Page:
(Montgomery
1989).
Systemic
side
effects
are
fre-
quent
after
oral
and
parenteral
administration
of
these
drugs,
often
forcing
to
a
switchover
from
one
drug
to
the
other.
Waldman
et
al.
first
described
the
use
of
aerosol-
ized
pentamidine
in
rats
in
1973;
later
the
drug
was
de-
veloped
further
for
clinical
use
by
Debs
et
al.
(1987)
and
Girard
et
al.
(1987).
The
incidence
of
side
effects
was
found
to
be
considerably
reduced
by
a
decrease
in
extra-
pulmonary
drug
deposition
(Fox
and
Wingen
1989,
Leoung
et
al.
1990,
Montgomery
et
al.
1987).
Since
pentamidine
is
poorly
absorbed
in
the
gastrointes-
tinal
tract,
it
is
not
suitable
for
oral
administration.
A
rapid
decline
was
reported
in
serum
pentamidine
levels
after
intramuscular
or
intravenous
administration
of
4
mg/kg
pentamidine
(Bernard
et
al.
1985,
Conte
et
al.
1986,
Vohringer
et
al.
1989).
Target
organs
included
the
kidney
and
liver,
where
pentamidine
levels
five-
to
ten-
fold
those
in
the
lung
were
recorded
(Lanuoy
et
al.
1960,
Waalkes
et
al.
1970,
Waldman
et
al.
1973).
Pentamidine
is
eliminated
mainly
via
the
kidney,
hepatic
transfor-
mation
has
not
been
reported
(Goa
and
Campoli-Ri-
chards
1987).
The
aim
of
this
study
was
to
illuminate
the
organ
distribution
of
pentamidine
following
intravenous
and
inhaled
administration
to
rats
using
'
4
C-labelled
pen-
tamidine
and
whole-body
autoradiography
for
demon-
strating
target
organs
and
elimination
pathways.
2.
Materials
and
methods
2.1.
Radio-labelled
compound
Pentamidine
isethionate'
)
was
used
as
a
'
4
C
ring-labelled
sub-
stance
(Fig.
1):
1,5-di(4-amidino[
14
C]phenoxy)pentane-isethion
-
ate.
Calculated
formula:
C
23
H
36
N
4
0
10
S
2
;
molecular
weight
=
592.7;
specific
radioactivity:
532
kBq/mg
=
14.4
pCi/mg,
314.5
MBq/
mmol
=
8.5
mCi/mmol;
radiochemical
purity:
98
%
following
thin-layer
chromatography
and
radioscan;
chemical
purity:
96
%
after
HPLC.
Pentacarinat
®
;
manufacturer:
Rhone-Poulenc
Rorer
GmbH,
Cologne
(Fed.
Rep.
of
Germany).
c
,
NH
CH-OH
NH2
CH
2
S0
3
H
2
Pentamidine
isethionate:
MW
592.68
C201364401052
Fig.
1:
Structural
formula
of
pentamidine
isethionate.
X
=
site
of
'
4
C-la-
belling.
2.2.
Administration
Six
male
Sprague-Dawley
rats
(antral
Institute
for
Laboratory
Animal
Breeding,
Hannover,
FRG)
with
a
body
weight
of
247-
314
g
(age:
4
to
6
months)
received
I
4
C
pentamidine
either
in-
travenously
or
by
inhalation.
The
animals
were
kept
in
single
makrolon
cages,
water
and
food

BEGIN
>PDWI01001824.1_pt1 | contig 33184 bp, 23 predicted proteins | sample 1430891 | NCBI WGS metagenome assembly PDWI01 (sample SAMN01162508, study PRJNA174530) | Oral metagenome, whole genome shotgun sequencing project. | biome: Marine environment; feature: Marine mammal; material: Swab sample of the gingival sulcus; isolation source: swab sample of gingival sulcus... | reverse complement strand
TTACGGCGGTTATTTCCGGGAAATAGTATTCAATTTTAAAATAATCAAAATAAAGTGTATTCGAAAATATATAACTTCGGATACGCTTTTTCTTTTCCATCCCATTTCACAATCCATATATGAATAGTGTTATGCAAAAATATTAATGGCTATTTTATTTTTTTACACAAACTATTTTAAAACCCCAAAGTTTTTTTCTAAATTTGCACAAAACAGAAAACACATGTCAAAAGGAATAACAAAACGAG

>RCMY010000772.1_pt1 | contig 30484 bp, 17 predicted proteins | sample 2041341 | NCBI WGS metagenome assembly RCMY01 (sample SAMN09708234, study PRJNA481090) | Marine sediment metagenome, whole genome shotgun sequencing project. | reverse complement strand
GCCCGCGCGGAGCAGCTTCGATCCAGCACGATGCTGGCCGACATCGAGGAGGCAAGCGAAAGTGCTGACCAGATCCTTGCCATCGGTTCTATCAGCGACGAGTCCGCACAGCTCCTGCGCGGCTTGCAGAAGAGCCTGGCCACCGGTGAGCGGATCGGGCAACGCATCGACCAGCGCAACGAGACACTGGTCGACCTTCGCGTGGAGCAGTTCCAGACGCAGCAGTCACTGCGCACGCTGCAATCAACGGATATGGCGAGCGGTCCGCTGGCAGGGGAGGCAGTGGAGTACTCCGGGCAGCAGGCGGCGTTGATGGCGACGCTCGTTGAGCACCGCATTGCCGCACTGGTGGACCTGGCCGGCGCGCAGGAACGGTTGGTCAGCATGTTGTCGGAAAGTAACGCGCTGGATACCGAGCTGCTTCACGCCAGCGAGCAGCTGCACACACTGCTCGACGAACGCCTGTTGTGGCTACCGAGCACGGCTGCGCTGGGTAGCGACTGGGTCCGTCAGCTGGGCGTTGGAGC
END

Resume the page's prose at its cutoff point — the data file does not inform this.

were
available
ad
libitum
(Al-
tromin
diet
1320,
Altrogge,
Lage/Lippe,
FRG).
A
dose
of
5
mg/kg
rat
was
given
intravenously.
The
exact
dose
was
determined
by
weighing
the
contents
of
the
syringe
after
injection
(Table
1).
Total
injected
radioactivity
per
animal
was
655
to
751
KBq
=
17.7
to
20.3
µCi.
One
animal
each
was
killed
after
30
min,
6
h,
24
h
and
7
days
after
injection,
respectively,
by
CO
2
fumigation
and
prepared
for
whole-body
autoradiogra-
phy.
A
dose
of
4.3
mg/kg
rat
was
given
by
inhalation.
With
a
postu-
lated
equal
pulmonary
deposition
rate
of
5
%
by
way
of
the
air
jet
nebulizer
Respirgard
II
this
dose
corresponds
to
a
comparable
human
dose
of
300
mg
pentamidine.
The
Respirgard
II
nebulizer
intended
for
human
use
was
modi-
fied
for
the
present
study.
Since
the
inspiratory
pressure
of
the
two
rats
connected
to
the
device
was
too
low
to
open
the
inha-
lation
valve,
it
was
removed
and
replaced
by
a
Y
piece.
Polyeth-
ylene
funnels
were
placed
at
both
ends
of
the
Y
piece.
The
ani-
mals
were
fixed
at
fine
steel
tables
and
positioned,
their
nasal
and
oral
apertures
were
to
reach
the
flow
of
aerosolized
pentam-
idine.
The
inhalation
was
terminated
after
20
min,
the
amount
of
nebulized
solution
being
2
ml.
The
maximum
calculated
up-
take
of
radioactivity
was
218.7
KBq/rat
=
5.911.1Ci
(see
Table
1).
Animal
no.
5
was
killed
30
min,
animal
no.
6,
24
h
after
the
end
of
inhalation
by
CO
2
fumigation
and
prepared
for
autoradiog-
raphy.
2.3.
.Whole-body
autoradiography
The
sacrificed
animals
were
shampooed
and
washed
under
hot
water
to
remove
skin
contamination.
Subsequently
they
were
embedded
in
5
%
aqueous
carboxymethyl
cellulose
on
single
mi-
crotome
blocks
and
cooled
in
an
acetone/dry
ice
mixture
to
-
70
°C.
After
warming
up
to
-
30
°C,
using
a
PMV
cryomicro-
tome
(PMV
AB,
Stockholm
Sweden)
10-pm
and
100-pm
sagittal
sections
were
made
through
the
planes
of
eye/spleen
and
brain/
kidney.
Furthermore,
median
sections
were
made
(Ullberg
1977).
The
sections
were
dehydrated
in
a
cryostat
at
-30
V
for
12
h.
10-pm
sections
were
covered
with
Ultrofilm-3H
(LKB,
Munich-
Grafelfing,
FRG),
fixed
under
vacuum
and
kept
in
light-
and
air-
tight
containers
at
-
20
°C
for
14
days
(in
the
case
of
animals
no.
5
and
6,
for
8
weeks).
The
100-gm
sections
were
used
for
the
semiquantitative
deter-
mination
of
radioactivity
in
the
various
organs.
With
the
aid
of
a
pneumatic
punch
2
specimens
(0
4
mm)
per
organ
were
col-
lected
in
each
case
and
the
14
C
content
determined
by
liquid
scintillation
spectrometry
after
having
burnt
the
samples
in
a
sample
oxidizer
(Packard,
Model
306).
HNo
C
0-ICH215
-0
Table
1:
Experimental
design.
Animal
Body
weight
on
application
(8)
Body
weight
on
sacrifice
(8)
no.
(mg/kg)
Route
of
application
Volume
of
application
(ml)
Dose
applied
Radioactivity
applied
(µCi/Mbq)
Distribution
time
after
application
i
2
3
4
5
6